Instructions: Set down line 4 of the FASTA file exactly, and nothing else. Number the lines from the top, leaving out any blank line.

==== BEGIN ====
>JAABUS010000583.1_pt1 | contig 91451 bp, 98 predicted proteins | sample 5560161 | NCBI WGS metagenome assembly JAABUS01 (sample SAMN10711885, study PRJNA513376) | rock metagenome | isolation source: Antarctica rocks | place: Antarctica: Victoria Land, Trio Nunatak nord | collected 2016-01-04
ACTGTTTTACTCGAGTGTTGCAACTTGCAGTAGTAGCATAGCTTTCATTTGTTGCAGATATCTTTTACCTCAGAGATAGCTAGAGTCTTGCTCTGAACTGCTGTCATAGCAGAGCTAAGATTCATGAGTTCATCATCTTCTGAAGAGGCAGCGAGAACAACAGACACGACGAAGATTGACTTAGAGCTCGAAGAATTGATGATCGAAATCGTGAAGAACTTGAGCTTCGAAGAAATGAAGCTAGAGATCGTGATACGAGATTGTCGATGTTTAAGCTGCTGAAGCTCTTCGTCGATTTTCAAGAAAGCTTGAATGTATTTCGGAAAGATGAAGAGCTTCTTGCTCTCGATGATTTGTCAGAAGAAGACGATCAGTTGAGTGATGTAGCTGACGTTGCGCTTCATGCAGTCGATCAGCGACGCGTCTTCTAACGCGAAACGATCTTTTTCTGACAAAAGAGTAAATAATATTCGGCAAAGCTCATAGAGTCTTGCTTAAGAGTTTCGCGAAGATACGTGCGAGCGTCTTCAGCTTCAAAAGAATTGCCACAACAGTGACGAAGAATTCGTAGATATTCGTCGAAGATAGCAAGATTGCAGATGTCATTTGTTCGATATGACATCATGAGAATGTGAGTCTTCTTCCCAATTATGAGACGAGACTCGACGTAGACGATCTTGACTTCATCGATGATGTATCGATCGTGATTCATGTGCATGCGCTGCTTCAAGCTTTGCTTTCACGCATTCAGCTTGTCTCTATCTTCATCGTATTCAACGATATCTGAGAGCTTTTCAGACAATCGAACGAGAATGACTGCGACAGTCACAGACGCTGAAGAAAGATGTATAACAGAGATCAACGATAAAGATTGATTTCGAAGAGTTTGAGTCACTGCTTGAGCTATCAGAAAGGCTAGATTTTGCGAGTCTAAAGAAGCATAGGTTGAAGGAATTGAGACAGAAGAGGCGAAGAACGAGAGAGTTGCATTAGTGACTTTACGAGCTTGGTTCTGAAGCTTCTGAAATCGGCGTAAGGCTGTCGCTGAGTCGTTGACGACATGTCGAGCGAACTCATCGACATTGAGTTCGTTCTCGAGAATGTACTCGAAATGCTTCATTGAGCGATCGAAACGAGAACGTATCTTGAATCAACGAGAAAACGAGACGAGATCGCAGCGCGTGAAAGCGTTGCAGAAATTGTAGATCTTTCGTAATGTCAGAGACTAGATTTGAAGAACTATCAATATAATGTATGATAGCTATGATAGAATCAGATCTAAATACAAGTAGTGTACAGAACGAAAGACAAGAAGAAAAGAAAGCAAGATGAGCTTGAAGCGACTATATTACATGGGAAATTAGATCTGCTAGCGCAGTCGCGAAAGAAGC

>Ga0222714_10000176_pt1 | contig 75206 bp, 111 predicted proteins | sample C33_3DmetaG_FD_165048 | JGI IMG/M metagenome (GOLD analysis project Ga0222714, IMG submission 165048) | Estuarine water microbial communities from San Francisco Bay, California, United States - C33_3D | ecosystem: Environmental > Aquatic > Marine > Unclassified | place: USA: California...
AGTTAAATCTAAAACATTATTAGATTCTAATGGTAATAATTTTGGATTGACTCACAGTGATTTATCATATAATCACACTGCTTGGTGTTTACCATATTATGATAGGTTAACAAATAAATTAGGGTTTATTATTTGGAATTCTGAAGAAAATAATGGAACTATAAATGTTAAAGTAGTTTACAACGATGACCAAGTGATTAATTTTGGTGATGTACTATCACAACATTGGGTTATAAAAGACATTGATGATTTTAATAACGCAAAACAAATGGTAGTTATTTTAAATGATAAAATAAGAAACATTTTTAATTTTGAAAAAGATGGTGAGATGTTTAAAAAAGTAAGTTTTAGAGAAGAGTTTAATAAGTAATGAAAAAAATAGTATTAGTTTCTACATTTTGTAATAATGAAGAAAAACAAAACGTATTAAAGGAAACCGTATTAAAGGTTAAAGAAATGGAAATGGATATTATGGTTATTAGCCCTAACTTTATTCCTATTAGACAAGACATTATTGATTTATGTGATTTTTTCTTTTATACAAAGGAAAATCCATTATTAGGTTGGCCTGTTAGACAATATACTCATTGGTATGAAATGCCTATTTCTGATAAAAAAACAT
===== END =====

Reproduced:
AGTTAAATCTAAAACATTATTAGATTCTAATGGTAATAATTTTGGATTGACTCACAGTGATTTATCATATAATCACACTGCTTGGTGTTTACCATATTATGATAGGTTAACAAATAAATTAGGGTTTATTATTTGGAATTCTGAAGAAAATAATGGAACTATAAATGTTAAAGTAGTTTACAACGATGACCAAGTGATTAATTTTGGTGATGTACTATCACAACATTGGGTTATAAAAGACATTGATGATTTTAATAACGCAAAACAAATGGTAGTTATTTTAAATGATAAAATAAGAAACATTTTTAATTTTGAAAAAGATGGTGAGATGTTTAAAAAAGTAAGTTTTAGAGAAGAGTTTAATAAGTAATGAAAAAAATAGTATTAGTTTCTACATTTTGTAATAATGAAGAAAAACAAAACGTATTAAAGGAAACCGTATTAAAGGTTAAAGAAATGGAAATGGATATTATGGTTATTAGCCCTAACTTTATTCCTATTAGACAAGACATTATTGATTTATGTGATTTTTTCTTTTATACAAAGGAAAATCCATTATTAGGTTGGCCTGTTAGACAATATACTCATTGGTATGAAATGCCTATTTCTGATAAAAAAACAT